Forty thousand years ago, Palaeolithic man started drawing pictures of bison and deer on cave walls, and no one really knows why. Some theories suggest that these were part of a shamanistic ritual to bring luck to the hunt; others posit the idea that they were recording elements important to their lives. Yet a third interpretation is that they were practicing the earliest ever form of blended learning. The blend, you see, was the mix of oral and pictorial methods for teaching new generations of hunters about what makes the tastiest dinner.
Most people would agree that blended learning has come a long way since then. The term is in itself a difficult one, not least because of its resistance to a common definition. If we take it to mean a mix between any two different training methods or media for helping someone to learn, then real-life examples are myriad. You could point to the synchronous classroom and self-study traditions that have become the deep-rooted staples of both junior and adult education, or to distance learning that’s grown exponentially since the introduction of uniform UK postage rates in the 19th Century (not to mention the occurrence of the internet!). However, the most commonly accepted understanding of the term ‘blended learning’, and the one I’ll be focussing on here, began to take shape in the 1960s with the introduction of technology to support instructor-led training.
Since that point, technology has been bounding ahead like an enthusiastic baby elephant, knocking aside pretty much anything that stands in its path. Technology has transformed almost every aspect of both human labour and communication. So why, then, has elearning spent so long being cast as the poor cousin of face-to-face classroom training? It seems elearning has been on the back foot almost from day one – and there could be a good reason why.
A huge catalyst for change in education took place in the 1990s when Harvard professor Eric Mazur developed a technique called peer instruction, the first steps to what today is known as ‘flipped classroom’. Traditional methods of classroom-based knowledge transfer were thrown out as students were asked to accrue this information in pre-classroom learning. The in-class focus was then free to move from the teacher to the learners, meaning greater emphasis on peer interaction, group work and discussion around questions raised from the pre-class work. Research has shown that this innovation impacted positively on group study, with participants feeling it made much better use of the shared time. His approach, where it has been properly implemented, hands power to participants to learn actively. It requires engagement with the topic and challenges the notion of learning being a passive activity in which the facilitator imparts the same detail regardless of learners’ varying levels of prior knowledge or topic interest.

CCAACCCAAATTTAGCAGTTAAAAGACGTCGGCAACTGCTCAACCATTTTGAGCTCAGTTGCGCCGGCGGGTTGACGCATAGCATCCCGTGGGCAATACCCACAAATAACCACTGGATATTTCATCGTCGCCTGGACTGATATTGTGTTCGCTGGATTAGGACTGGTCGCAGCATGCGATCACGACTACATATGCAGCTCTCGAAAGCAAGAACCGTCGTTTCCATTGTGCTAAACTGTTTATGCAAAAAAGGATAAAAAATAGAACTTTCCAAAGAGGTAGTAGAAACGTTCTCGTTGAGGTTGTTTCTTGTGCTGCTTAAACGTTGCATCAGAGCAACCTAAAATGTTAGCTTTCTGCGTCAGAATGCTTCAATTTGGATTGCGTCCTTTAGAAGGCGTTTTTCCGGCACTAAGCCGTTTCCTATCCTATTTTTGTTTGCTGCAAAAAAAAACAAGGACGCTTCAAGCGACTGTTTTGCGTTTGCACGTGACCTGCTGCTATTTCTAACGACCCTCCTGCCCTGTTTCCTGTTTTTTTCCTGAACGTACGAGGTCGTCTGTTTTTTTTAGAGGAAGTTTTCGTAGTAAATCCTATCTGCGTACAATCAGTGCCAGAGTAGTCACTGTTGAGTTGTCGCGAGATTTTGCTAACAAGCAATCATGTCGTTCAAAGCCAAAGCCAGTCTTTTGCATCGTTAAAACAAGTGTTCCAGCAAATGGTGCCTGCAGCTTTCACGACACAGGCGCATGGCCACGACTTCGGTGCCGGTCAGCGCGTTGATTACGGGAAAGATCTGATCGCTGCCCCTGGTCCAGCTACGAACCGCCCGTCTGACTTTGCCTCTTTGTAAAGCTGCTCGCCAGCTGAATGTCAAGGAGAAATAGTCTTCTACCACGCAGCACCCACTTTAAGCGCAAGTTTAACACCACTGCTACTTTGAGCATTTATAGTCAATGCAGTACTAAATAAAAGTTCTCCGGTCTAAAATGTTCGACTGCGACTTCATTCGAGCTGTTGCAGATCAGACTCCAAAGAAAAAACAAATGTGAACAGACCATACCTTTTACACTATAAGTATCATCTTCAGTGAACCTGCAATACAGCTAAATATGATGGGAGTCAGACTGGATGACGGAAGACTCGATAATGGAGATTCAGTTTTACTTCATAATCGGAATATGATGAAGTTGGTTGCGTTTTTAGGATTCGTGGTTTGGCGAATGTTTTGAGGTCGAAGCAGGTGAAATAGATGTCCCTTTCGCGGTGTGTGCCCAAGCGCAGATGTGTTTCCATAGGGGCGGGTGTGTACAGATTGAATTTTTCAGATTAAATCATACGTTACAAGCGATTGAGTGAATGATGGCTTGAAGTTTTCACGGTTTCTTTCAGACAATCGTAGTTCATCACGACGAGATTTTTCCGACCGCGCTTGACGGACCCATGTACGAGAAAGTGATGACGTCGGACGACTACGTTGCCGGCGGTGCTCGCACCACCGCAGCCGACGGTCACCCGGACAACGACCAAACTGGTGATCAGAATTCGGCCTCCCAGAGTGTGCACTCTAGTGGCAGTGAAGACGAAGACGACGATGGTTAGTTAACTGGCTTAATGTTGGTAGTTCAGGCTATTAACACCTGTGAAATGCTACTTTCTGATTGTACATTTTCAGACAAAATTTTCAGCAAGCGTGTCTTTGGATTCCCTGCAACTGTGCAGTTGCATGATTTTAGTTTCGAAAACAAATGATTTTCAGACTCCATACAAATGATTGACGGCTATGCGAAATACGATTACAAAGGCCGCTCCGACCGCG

However, this advancement had somewhat more negative consequences for the elearning world. The term ‘blended learning’ – and indeed elearning – was taking its fledgling steps in the late 1990s, just as learning designers were looking for a convenient place to dump all that knowledge they’d pulled out of the classroom setting. The solution? Stick it in an elearning module, ask participants to sit through it and then let the real learning happen in the open, discussion-based classroom setting.
This trend dug its heels in and the effects can still be felt. Examples of blended learning that utilise a self-study online course as a vehicle to ‘provide the background’, ‘deliver the facts’ or ‘convey an overview’ are rife, and in most cases bow to the assumed supremacy of the classroom in its ability to make that real human connection that Mazur had championed.
At Saffron, we see blended learning differently. Our flipped approach can be applied as a tool to build performance. You can find my full article on this topic in December’s issue of the Learning Technologies magazine.
We hope to see you there!